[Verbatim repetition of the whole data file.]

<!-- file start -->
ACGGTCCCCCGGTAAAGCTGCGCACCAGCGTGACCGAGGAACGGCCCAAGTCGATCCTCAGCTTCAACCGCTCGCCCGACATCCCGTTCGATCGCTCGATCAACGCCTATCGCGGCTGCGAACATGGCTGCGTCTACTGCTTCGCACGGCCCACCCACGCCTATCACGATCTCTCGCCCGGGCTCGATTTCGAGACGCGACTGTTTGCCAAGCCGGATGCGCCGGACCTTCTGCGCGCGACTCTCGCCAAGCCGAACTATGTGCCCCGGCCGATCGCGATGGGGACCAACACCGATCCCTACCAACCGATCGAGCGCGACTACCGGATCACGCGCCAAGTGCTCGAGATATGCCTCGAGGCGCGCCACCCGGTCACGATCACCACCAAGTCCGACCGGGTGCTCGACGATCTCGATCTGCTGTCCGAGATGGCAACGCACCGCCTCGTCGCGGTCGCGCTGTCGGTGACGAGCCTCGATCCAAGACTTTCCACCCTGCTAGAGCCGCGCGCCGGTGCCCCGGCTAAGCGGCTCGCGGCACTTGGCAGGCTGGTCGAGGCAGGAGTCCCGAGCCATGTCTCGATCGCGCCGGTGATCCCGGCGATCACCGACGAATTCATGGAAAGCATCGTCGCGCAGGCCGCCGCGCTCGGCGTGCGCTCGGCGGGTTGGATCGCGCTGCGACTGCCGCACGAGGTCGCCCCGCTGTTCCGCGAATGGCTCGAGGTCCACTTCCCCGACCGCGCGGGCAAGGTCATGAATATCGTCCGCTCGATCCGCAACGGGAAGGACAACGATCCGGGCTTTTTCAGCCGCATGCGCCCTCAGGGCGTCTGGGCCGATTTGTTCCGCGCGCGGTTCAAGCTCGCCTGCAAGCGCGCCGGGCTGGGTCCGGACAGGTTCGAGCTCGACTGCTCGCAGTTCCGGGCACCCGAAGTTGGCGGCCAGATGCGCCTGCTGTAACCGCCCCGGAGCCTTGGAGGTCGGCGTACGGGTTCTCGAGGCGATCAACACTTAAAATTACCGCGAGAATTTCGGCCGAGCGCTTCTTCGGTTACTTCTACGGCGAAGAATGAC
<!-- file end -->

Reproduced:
ACGGTCCCCCGGTAAAGCTGCGCACCAGCGTGACCGAGGAACGGCCCAAGTCGATCCTCAGCTTCAACCGCTCGCCCGACATCCCGTTCGATCGCTCGATCAACGCCTATCGCGGCTGCGAACATGGCTGCGTCTACTGCTTCGCACGGCCCACCCACGCCTATCACGATCTCTCGCCCGGGCTCGATTTCGAGACGCGACTGTTTGCCAAGCCGGATGCGCCGGACCTTCTGCGCGCGACTCTCGCCAAGCCGAACTATGTGCCCCGGCCGATCGCGATGGGGACCAACACCGATCCCTACCAACCGATCGAGCGCGACTACCGGATCACGCGCCAAGTGCTCGAGATATGCCTCGAGGCGCGCCACCCGGTCACGATCACCACCAAGTCCGACCGGGTGCTCGACGATCTCGATCTGCTGTCCGAGATGGCAACGCACCGCCTCGTCGCGGTCGCGCTGTCGGTGACGAGCCTCGATCCAAGACTTTCCACCCTGCTAGAGCCGCGCGCCGGTGCCCCGGCTAAGCGGCTCGCGGCACTTGGCAGGCTGGTCGAGGCAGGAGTCCCGAGCCATGTCTCGATCGCGCCGGTGATCCCGGCGATCACCGACGAATTCATGGAAAGCATCGTCGCGCAGGCCGCCGCGCTCGGCGTGCGCTCGGCGGGTTGGATCGCGCTGCGACTGCCGCACGAGGTCGCCCCGCTGTTCCGCGAATGGCTCGAGGTCCACTTCCCCGACCGCGCGGGCAAGGTCATGAATATCGTCCGCTCGATCCGCAACGGGAAGGACAACGATCCGGGCTTTTTCAGCCGCATGCGCCCTCAGGGCGTCTGGGCCGATTTGTTCCGCGCGCGGTTCAAGCTCGCCTGCAAGCGCGCCGGGCTGGGTCCGGACAGGTTCGAGCTCGACTGCTCGCAGTTCCGGGCACCCGAAGTTGGCGGCCAGATGCGCCTGCTGTAACCGCCCCGGAGCCTTGGAGGTCGGCGTACGGGTTCTCGAGGCGATCAACACTTAAAATTACCGCGAGAATTTCGGCCGAGCGCTTCTTCGGTTACTTCTACGGCGAAGAATGAC